That unmistakable steam engine-smell hit my nostrils more than a mile away from the Festival of Steam in Singleton on Saturday.
Hundreds of visitors at the Weald and Downland Open Air Museum at the weekend got an insight into how the now-antiquated machines of yesteryear operated when they were at their prime.
Some curious little machines weaved in and out of the crowds as they watched the larger engines chug-chug around the site.
Head operator and organiser Henry Warner said: “What we try to do is rent some steam engines and demonstrate what they would have done in the past.
“The Gallopers are a beautiful site and powered by steam. The engines that drives them are magnificent engines and worth a lot of money. We have around 40 different models here that people make themselves, based on the originals.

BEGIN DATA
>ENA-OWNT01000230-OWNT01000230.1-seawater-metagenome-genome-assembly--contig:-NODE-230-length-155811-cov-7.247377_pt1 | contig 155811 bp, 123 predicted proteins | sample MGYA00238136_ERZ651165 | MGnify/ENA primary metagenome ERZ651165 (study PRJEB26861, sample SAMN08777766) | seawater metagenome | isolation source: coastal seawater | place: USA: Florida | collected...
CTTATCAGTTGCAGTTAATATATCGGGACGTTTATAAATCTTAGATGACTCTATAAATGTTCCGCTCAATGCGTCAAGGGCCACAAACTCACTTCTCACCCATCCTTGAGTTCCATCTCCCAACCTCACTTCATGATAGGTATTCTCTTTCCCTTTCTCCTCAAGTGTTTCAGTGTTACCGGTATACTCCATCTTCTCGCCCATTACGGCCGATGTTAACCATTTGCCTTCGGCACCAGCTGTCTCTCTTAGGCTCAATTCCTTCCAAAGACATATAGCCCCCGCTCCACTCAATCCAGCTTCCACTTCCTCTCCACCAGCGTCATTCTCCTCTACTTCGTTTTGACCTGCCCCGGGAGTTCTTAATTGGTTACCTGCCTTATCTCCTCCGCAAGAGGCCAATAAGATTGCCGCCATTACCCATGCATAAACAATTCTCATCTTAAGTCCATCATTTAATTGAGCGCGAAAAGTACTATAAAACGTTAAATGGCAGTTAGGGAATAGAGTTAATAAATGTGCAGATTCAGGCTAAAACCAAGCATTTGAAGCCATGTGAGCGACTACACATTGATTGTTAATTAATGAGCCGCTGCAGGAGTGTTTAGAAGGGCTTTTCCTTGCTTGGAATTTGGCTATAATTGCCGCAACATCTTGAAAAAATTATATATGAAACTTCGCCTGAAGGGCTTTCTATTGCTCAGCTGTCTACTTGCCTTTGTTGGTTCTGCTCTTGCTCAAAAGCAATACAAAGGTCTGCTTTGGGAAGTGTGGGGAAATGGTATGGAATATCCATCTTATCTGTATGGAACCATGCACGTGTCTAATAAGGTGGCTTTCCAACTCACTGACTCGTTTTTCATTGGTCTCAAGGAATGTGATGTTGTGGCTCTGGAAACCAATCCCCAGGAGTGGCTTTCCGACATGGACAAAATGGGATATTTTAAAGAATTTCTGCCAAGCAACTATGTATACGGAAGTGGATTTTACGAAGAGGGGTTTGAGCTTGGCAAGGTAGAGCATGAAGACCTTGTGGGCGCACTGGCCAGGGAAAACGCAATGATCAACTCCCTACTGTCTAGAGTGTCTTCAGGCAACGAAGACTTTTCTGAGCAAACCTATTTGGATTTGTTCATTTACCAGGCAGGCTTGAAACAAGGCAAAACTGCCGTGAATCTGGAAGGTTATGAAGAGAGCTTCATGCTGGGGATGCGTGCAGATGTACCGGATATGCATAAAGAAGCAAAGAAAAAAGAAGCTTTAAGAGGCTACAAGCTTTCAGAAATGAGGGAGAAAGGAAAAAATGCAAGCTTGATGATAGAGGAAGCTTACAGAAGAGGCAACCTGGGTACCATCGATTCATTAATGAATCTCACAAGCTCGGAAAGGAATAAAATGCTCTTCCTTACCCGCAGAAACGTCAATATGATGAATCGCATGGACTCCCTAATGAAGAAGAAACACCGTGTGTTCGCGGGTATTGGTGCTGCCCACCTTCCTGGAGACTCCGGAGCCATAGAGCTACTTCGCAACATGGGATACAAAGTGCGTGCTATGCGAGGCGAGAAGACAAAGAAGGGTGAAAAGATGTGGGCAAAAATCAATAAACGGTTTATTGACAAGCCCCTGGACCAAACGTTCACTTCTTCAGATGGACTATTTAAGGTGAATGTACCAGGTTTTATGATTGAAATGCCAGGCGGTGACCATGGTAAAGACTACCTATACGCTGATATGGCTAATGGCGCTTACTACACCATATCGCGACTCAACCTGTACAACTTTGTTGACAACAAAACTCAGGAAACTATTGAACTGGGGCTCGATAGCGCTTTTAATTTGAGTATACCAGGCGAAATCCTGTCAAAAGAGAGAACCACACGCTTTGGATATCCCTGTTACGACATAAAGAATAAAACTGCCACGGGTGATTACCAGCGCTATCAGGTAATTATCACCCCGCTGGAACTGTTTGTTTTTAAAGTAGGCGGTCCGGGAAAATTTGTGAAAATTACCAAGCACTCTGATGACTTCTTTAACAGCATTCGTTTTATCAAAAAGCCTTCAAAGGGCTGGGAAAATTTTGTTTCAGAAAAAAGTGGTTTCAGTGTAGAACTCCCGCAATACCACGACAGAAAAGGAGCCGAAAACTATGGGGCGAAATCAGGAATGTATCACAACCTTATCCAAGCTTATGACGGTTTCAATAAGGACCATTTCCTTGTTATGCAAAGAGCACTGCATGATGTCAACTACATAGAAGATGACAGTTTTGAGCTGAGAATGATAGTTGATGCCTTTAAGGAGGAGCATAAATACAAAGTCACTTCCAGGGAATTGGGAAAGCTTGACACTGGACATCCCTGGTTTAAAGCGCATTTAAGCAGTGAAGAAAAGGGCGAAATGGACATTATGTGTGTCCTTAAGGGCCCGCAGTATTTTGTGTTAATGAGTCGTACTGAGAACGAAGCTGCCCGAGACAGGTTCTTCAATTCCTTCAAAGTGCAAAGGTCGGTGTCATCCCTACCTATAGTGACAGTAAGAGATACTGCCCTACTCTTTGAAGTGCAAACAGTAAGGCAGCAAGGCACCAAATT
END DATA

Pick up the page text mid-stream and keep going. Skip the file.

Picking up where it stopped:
“It’s a fantastic day out even if you don’t like steam engines, which are well worth coming to see.”
Engineer and steam engine enthusiast Nigel McBurney from Ropley was driving his red small-sized engine around the Weald and Downland site.
He said: “I built this engine last year. It’s coal-fired obviously and works the same as a full-sized engine.
“When I was very young my next door neighbour owned three engines and I always wanted one. They were still there after the war. Now I have got one. It is the first time I have been to the Weald and Downland.
“It’s a very pleasant site. I have quite enjoyed it today as I am allowed to drive around. Some rallies you are not allowed to drive.”
Steam engines of all shapes and sizes were on display with some being driven around the museum site. Even the
Carousel was steam-powered.
There was also some live music, demonstrations and the chance to drive some of the engines. For more information log on to www.wealddown.co.uk